Sindhi food to relish for Cheti Chand
On Sindhis’ New Year today, here are some popular delicacies that you can indulge in and better understand Sindhi culture
Cheti Chand also known as Jhulelal Jayanti is celebrated as the new year of the Sindhis.It also marks the birth anniversary of Jhulelal, the incarnation of Lord Varuna (the God of Water). The community observes this festival on Pratipada Tithi (first day) of Chaitra, Shukla Paksha (waxing phase of the Moon) when the crescent appears after the New Moon day (Amavasya). Let’s get a taste of this community through their food.
A fan favourite that has found a place as an appetizer in many pubs in India and around the world, Dal Pakwan is a Sindhi breakfast dish. It essentially comprises a deep-fried, crispy flatbread paired with three types of lentils - chana dal, moong dal, and green moong dal. Served on the flatbread, It is topped with green chutney and sweet tamarind chutney.
This popular Sindhi dish is made all year long and on special occasions as well. Seyal meals incorporating a gravy made of caramelised onions. For non-vegetarians, mutton is added, while Seyal bhindi can be relished by vegetarians. Many also experiment by adding makhana (foxnuts) and aloo (potatoes) in the gravy.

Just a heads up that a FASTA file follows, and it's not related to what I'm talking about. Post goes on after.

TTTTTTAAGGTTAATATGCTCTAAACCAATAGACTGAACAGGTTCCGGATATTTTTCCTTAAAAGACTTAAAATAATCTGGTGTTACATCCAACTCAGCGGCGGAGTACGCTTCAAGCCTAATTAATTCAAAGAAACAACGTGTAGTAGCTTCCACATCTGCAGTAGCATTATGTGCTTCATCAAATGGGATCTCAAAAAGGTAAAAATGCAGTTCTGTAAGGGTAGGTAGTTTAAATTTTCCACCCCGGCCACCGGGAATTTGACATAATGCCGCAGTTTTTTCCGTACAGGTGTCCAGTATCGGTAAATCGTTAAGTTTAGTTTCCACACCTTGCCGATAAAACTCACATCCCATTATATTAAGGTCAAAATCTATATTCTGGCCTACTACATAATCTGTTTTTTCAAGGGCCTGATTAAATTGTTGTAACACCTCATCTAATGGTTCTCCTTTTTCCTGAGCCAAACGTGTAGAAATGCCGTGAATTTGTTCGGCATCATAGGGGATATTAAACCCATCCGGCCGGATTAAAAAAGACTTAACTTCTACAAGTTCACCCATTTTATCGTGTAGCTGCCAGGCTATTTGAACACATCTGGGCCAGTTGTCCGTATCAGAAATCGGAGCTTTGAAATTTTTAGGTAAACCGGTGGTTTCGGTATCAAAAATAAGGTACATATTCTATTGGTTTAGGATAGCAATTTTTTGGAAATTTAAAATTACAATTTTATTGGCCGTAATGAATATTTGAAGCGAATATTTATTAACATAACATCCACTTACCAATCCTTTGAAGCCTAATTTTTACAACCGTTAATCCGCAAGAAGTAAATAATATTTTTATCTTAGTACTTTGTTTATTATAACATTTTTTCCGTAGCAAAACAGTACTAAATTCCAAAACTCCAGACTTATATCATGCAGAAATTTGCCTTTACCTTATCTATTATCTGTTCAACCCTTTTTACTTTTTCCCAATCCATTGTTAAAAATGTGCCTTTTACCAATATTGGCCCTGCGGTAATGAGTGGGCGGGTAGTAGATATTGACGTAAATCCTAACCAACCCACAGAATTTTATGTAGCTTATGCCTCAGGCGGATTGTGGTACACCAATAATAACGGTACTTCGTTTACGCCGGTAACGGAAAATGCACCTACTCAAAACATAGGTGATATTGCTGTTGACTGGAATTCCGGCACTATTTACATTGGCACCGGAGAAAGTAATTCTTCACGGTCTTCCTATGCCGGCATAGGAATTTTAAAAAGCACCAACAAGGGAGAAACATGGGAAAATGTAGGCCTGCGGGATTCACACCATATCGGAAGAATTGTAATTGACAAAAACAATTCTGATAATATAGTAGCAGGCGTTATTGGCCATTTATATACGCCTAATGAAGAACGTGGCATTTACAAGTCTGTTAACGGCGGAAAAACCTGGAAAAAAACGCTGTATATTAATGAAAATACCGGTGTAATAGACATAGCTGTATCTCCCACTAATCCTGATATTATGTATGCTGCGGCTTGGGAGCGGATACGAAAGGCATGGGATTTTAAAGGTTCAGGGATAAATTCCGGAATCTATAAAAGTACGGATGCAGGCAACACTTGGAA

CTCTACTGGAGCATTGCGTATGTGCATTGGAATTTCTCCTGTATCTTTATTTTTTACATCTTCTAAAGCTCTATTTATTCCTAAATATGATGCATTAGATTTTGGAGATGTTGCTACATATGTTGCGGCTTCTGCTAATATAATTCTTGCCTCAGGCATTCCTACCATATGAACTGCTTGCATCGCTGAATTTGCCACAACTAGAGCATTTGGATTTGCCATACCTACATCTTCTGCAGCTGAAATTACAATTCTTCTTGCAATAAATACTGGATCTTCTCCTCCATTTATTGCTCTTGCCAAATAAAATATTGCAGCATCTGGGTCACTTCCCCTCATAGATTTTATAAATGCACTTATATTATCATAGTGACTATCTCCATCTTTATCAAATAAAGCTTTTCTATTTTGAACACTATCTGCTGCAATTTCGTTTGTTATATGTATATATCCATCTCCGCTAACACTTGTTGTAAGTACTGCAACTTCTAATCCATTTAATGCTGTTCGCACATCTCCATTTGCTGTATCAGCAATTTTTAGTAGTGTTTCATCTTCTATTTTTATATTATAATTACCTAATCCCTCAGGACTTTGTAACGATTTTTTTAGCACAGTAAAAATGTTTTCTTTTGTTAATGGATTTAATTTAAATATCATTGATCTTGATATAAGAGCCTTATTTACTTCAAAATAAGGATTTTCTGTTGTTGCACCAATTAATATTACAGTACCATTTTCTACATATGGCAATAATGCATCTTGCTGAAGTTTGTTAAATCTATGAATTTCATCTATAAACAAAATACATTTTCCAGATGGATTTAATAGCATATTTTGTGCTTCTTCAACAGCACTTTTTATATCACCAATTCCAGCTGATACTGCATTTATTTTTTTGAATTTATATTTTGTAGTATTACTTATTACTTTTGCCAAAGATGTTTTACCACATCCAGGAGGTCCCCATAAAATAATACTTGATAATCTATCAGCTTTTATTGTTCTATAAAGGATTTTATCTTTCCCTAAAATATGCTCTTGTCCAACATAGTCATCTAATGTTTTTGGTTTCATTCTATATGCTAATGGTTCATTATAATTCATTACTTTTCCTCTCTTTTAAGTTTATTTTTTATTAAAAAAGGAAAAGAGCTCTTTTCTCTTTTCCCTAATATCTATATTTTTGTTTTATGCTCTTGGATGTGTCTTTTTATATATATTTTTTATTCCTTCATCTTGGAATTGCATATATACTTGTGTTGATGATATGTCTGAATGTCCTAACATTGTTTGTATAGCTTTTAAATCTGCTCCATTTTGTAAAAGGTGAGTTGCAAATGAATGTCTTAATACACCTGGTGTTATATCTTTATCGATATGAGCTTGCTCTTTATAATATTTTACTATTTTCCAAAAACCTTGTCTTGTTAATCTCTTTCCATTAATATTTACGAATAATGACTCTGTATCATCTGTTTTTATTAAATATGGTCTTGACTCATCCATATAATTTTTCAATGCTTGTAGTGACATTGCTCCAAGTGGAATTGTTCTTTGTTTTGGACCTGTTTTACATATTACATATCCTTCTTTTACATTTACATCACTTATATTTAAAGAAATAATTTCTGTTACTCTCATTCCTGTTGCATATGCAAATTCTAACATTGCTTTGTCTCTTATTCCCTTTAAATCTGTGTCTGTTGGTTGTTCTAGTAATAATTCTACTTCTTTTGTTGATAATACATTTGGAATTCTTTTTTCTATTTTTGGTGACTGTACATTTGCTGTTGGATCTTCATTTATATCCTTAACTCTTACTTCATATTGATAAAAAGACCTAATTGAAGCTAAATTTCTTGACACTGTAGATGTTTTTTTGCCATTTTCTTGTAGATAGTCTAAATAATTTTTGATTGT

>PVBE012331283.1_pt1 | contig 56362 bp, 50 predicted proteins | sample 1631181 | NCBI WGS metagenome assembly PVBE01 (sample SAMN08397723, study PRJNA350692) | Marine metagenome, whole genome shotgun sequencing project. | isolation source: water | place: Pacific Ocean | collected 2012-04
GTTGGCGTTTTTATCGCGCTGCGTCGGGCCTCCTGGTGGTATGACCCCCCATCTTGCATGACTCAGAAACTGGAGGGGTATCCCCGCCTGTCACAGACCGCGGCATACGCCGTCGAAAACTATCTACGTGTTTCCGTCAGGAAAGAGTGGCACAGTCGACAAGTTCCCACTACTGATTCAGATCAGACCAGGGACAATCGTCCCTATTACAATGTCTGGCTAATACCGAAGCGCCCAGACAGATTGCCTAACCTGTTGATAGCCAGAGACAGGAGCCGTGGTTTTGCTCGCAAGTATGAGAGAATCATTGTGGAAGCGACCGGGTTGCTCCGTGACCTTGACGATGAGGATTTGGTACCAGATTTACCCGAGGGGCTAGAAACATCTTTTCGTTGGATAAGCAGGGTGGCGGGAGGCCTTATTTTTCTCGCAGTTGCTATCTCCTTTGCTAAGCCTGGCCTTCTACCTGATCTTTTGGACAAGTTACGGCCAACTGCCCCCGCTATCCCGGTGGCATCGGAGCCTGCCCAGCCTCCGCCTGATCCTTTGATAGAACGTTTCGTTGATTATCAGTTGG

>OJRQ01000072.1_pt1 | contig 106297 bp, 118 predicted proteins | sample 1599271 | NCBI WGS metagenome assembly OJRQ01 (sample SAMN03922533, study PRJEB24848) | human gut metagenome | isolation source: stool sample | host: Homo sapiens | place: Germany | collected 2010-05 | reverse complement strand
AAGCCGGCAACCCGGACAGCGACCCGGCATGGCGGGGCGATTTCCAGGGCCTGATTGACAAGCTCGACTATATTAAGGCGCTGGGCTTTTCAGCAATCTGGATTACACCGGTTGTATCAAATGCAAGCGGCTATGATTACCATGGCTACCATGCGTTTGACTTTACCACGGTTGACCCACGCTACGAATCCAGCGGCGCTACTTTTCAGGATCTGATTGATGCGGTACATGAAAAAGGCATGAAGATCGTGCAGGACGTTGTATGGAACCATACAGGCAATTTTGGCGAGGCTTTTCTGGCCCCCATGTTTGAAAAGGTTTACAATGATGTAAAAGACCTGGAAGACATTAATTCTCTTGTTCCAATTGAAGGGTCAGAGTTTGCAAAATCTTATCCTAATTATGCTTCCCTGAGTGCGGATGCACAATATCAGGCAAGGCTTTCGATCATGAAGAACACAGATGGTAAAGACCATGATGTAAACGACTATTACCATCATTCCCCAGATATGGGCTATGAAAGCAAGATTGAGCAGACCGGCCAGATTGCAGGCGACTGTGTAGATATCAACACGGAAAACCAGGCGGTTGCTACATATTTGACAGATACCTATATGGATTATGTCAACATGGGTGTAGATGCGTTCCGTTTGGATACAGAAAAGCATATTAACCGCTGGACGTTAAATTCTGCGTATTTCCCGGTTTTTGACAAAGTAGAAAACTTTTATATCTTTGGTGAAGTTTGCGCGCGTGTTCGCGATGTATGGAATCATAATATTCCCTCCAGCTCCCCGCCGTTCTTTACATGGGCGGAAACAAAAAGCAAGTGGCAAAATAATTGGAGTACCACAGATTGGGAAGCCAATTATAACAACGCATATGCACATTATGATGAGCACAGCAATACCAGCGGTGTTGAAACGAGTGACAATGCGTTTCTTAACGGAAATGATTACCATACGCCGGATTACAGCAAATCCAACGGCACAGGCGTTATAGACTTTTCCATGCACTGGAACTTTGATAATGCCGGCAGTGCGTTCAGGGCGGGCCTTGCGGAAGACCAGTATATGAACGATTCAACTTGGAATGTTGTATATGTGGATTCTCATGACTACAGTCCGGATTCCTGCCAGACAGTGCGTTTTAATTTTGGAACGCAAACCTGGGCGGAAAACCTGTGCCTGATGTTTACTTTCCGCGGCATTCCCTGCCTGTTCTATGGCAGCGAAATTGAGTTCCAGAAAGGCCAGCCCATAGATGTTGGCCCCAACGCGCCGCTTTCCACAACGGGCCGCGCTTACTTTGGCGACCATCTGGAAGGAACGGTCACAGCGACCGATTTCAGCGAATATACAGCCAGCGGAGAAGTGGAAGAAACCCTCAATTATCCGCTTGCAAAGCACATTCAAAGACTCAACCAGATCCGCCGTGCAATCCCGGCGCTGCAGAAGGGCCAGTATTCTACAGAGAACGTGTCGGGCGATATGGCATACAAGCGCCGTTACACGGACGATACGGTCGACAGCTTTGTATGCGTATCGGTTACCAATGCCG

Sai Bhaji and Bhuga Chawal
A healthy one-pot meal made with minimal ingredients, Sai Bhaji is made with lentil, spinach, and other green leafy vegetables. It is usually served with Bhuga Chawal, which is a Sindhi pulao made with browned onions, ghee and spices.
Sweet rice or meetha chawal, Tairi is eaten on special occasions like marriages, festivals and other ceremonies. Sindhis love mixing meetha with namkeen flavours and this dish fits right in. Made of basmati rice and flavoured with saffron, elaichi, cashews and black kishmish, Tairi is cooked primarily in mustard oil and sweetened with jaggery or sugar. While vegetables can be added to it, potato is a must. It is paired with raita and papad.
Another classic mithi-namkeen dish is Sevyun Patata, which is made out of vermecille that is roasted in ghee. Sugar, water and elichi is added to make it sweet and eaten for breakfast. It is paired with fried potatoes that have been simply cooked with chilli powder, dhaniya, haldi and salt.
A crispy sweet biscuit that is unlike anything you have eaten, the method to make Mithi Lolo is steeped in tradition and required a lot of patience. These thick wheat flour cookies are soaked with sugar syrup or jaggery. They are paired with milk or tea and usually eaten as a snack in the evenings. Sindhis usually carry Mithi Lolo with them when they travel, as it keeps for a long time.
Want to order Sindhi food today?
Sindhi Zaika - 9920795749
Sindhi kitchen by Usha - 8422905041
Sindhi Kitchenette - 9324072346
Mother’s Kitchen - 9833008033
Inputs from Home Chef Nisha Kapoor and Chef Rakhee Vaswani